Truck Accident Law is the law that covers crashes involving trucks or commercial vehicles. Learn more about this type of law, how it is used in injury lawsuits, and how to find a lawyer specializing in this area of law.

You probably have many questions if you were recently involved in an automobile accident caused by a big rig. Who was liable? Are there any time limits on when you can file a claim? How much compensation should I get for pain and suffering?

First and foremost, it's important to remember that truck accident law covers personal injuries sustained by occupants of a passenger vehicle due to a collision with a commercial freight truck, also known as an 18-wheeler or "big rig." Ultimately, who is responsible for your injuries after a crash with a big rig will depend on the circumstances.

Causes and Contributing Factors

Commercial trucks are larger, heavier, and require more stopping distance than passenger vehicles. This, coupled with financial incentives prioritizing delivery speed over the safety of nearby passenger cars, makes sharing the central roadway a significant challenge.

Of all the kinds of truck accidents that can occur, certain ones tend to arise most often. Some common causes of truck accidents may include: failing to stop at appropriate intervals, driving under the influence of sleeping or attention-defusing drugs, driving aggressively, making wide turns, merging too quickly, or negligent driving.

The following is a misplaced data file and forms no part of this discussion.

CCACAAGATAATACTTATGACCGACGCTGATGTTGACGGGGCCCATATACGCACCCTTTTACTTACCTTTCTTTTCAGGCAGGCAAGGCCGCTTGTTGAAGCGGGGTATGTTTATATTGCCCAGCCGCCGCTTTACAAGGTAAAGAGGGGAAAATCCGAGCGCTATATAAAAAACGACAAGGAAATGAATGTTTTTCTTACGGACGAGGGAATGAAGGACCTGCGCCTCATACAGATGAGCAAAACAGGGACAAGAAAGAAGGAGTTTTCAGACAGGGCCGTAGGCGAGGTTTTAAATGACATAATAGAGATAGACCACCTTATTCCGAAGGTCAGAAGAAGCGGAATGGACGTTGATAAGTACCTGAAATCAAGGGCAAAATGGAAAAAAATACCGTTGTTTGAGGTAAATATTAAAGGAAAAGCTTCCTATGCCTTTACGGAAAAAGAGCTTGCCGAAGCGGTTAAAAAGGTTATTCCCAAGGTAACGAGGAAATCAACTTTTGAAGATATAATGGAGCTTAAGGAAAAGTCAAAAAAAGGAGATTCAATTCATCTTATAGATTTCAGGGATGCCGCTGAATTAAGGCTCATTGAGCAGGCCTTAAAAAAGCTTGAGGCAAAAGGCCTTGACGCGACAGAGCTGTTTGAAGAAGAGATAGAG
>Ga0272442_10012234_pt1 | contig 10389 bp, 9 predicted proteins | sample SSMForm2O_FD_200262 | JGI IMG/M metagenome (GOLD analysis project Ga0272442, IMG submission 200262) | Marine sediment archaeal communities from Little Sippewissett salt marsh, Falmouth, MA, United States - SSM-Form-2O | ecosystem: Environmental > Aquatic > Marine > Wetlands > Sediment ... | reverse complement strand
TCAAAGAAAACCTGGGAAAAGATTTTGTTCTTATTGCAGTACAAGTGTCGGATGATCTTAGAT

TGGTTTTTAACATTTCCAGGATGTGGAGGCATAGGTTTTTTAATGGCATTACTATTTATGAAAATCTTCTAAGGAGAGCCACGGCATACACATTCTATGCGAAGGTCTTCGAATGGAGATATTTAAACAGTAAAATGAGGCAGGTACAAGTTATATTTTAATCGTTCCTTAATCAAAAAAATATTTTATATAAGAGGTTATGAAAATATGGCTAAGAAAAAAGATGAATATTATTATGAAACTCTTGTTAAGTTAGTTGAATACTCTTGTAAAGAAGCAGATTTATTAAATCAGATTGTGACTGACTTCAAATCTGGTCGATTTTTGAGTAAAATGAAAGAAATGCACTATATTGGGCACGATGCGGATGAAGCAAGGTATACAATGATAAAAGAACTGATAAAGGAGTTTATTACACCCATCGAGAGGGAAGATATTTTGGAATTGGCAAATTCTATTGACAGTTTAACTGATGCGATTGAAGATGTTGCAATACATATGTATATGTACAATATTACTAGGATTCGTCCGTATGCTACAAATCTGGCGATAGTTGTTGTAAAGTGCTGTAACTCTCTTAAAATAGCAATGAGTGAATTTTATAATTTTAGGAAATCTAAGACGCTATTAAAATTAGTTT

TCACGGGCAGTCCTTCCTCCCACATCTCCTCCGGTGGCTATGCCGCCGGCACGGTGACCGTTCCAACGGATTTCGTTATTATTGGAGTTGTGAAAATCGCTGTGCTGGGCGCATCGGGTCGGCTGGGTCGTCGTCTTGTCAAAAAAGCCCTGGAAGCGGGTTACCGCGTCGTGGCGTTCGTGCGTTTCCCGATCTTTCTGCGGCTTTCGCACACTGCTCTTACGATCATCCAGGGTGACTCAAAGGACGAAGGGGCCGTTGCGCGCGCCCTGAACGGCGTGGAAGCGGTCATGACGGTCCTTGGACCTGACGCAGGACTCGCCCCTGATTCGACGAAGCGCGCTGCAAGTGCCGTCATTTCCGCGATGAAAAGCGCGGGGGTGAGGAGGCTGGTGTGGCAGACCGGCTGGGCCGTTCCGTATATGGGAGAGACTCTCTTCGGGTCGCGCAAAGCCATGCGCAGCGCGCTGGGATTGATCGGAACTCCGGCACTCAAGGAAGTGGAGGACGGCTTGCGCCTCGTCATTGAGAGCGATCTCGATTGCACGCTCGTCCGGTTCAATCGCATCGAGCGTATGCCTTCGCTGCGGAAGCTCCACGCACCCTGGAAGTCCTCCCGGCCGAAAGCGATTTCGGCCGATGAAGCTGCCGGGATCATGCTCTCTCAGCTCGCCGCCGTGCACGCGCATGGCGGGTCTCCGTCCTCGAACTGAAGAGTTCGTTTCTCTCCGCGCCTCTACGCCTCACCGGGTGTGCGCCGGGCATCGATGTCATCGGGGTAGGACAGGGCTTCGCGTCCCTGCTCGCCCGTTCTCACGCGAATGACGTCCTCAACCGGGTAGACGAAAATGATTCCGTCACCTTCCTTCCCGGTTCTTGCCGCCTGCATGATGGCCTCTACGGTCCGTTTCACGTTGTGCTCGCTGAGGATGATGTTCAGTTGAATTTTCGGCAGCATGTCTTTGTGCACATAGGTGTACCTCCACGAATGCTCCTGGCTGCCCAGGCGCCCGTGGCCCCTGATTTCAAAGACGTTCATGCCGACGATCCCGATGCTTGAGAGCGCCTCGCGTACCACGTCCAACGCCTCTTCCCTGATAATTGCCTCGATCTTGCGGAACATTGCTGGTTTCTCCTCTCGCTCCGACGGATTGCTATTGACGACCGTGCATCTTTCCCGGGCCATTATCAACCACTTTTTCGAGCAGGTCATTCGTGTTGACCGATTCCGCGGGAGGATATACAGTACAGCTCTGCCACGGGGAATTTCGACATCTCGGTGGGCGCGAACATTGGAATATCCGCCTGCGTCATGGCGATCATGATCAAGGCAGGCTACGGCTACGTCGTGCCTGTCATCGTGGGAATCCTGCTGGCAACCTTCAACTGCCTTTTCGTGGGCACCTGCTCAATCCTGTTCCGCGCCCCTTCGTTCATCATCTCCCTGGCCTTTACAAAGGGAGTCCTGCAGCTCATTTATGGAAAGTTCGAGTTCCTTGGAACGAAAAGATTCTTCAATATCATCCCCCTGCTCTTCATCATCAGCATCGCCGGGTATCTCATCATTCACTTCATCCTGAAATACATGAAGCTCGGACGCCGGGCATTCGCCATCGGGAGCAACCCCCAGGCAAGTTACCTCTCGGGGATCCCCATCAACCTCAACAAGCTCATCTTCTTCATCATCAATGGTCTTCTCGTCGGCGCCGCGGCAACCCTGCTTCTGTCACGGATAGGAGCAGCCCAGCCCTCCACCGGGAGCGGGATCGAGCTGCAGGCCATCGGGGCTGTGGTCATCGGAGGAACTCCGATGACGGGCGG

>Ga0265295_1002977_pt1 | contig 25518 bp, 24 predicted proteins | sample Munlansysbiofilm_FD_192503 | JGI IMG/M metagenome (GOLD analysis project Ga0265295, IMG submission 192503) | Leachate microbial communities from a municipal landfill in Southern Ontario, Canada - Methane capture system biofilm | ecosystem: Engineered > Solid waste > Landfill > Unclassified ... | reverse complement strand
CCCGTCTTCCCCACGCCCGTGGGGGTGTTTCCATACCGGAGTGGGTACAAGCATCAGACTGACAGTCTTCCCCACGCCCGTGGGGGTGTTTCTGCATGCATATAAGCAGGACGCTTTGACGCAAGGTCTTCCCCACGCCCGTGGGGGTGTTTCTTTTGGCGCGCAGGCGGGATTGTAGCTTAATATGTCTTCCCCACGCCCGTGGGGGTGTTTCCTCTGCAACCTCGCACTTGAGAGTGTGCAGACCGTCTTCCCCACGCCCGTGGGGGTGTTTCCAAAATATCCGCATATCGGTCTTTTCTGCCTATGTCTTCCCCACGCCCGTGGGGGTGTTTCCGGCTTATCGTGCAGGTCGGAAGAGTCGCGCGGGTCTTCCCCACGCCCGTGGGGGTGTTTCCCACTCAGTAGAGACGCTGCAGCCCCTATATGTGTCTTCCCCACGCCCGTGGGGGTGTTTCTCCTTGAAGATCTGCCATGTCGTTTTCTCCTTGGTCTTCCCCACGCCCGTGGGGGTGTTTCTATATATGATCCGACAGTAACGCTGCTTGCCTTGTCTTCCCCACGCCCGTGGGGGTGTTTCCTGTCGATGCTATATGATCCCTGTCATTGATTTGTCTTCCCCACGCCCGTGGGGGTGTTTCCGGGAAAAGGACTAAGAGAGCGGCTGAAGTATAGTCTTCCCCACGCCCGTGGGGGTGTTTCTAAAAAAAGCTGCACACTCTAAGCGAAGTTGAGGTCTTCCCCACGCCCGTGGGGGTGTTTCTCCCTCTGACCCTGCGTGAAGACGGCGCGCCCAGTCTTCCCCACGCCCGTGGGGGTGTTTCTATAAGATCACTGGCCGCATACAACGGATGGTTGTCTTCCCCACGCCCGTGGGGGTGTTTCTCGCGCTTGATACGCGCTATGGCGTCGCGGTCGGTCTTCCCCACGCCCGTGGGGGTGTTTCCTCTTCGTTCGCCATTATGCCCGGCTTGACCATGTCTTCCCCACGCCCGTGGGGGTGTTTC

If a trucker is not paying proper attention while navigating dangerous road conditions, they may cause an accident despite driving within the posted speed limit. Truck drivers should be aware of any hazardous conditions on the road and avoid these potential hazards.

Sometimes, semi-truck accidents are caused by circumstances utterly unrelated to the driver. These other causes may be related to the driver's employer, such as the company's failure to inspect properly, repair, load, or manufacture the truck. Also, perishable goods in transit can perish, resulting in cargo falling from the truck onto other vehicles. A truck can crash if its brakes, tires, or other equipment fail or if it was manufactured with faulty parts.

Determining Who to Sue. Establishing Liability & Collect Compensation

If you were injured in a truck accident, you might have been tempted to name the driver as the defendant immediately. After all, he caused all the damage and did it carelessly. However, that driver is not necessarily the only party who should be named in a personal injury lawsuit. Other parties that may be called include the truck company he works for, the truck manufacturer, parts manufacturers, mechanics, auto maintenance companies, or others who may have some part in your injury suit.

Plaintiffs often need to prove liability and damages.

When handling a truck accident lawsuit, the plaintiff must first name all the defendants. Then, the plaintiff must establish a theory for liability. The suit is based on negligence, except for strict liability defective product cases. For failure, the plaintiff must show that the truck driver was reasonably prudent.

However, the details of the negligence doctrine become a key component when determining whether the company employed the driver is ultimately responsible for the harm.